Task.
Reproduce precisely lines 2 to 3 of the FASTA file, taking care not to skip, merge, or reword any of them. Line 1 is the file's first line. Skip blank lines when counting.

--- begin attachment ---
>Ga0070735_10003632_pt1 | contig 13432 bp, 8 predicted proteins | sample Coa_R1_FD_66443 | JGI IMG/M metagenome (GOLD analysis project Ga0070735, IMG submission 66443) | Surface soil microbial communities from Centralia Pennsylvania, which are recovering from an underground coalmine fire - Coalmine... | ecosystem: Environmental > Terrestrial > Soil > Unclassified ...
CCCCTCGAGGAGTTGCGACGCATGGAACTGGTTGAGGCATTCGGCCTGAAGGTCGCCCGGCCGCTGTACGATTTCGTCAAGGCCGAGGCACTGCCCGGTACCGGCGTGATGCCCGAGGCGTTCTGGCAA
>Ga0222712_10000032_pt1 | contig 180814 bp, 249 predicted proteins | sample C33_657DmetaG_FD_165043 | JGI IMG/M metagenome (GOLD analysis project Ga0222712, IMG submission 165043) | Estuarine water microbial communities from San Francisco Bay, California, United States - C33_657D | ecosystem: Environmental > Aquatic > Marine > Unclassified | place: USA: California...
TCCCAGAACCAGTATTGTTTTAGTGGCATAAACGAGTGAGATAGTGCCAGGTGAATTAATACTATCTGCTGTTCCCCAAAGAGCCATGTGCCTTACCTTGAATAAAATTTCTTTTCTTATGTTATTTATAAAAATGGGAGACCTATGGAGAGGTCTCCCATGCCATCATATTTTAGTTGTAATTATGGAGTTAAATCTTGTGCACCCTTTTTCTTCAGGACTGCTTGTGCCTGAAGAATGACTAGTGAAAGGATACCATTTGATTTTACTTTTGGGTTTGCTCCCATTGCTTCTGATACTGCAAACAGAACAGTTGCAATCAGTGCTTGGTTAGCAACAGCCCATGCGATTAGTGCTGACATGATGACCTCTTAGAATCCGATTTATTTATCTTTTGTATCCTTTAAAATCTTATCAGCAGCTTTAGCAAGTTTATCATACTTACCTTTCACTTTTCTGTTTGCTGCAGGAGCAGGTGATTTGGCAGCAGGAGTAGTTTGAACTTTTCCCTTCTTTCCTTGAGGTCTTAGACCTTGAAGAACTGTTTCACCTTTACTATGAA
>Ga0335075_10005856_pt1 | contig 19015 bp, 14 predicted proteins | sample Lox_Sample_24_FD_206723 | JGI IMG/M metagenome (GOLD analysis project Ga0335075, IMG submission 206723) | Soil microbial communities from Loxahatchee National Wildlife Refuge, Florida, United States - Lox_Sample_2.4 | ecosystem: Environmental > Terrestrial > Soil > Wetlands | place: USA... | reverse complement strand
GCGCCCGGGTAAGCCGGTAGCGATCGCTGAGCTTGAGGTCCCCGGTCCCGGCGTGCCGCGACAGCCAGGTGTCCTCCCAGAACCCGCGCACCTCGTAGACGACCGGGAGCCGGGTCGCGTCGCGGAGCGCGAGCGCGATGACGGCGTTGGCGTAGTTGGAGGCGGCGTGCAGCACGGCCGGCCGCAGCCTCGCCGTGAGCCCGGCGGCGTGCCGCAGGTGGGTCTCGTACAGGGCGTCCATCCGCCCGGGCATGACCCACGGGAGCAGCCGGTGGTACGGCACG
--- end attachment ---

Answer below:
CCCCTCGAGGAGTTGCGACGCATGGAACTGGTTGAGGCATTCGGCCTGAAGGTCGCCCGGCCGCTGTACGATTTCGTCAAGGCCGAGGCACTGCCCGGTACCGGCGTGATGCCCGAGGCGTTCTGGCAA
>Ga0222712_10000032_pt1 | contig 180814 bp, 249 predicted proteins | sample C33_657DmetaG_FD_165043 | JGI IMG/M metagenome (GOLD analysis project Ga0222712, IMG submission 165043) | Estuarine water microbial communities from San Francisco Bay, California, United States - C33_657D | ecosystem: Environmental > Aquatic > Marine > Unclassified | place: USA: California...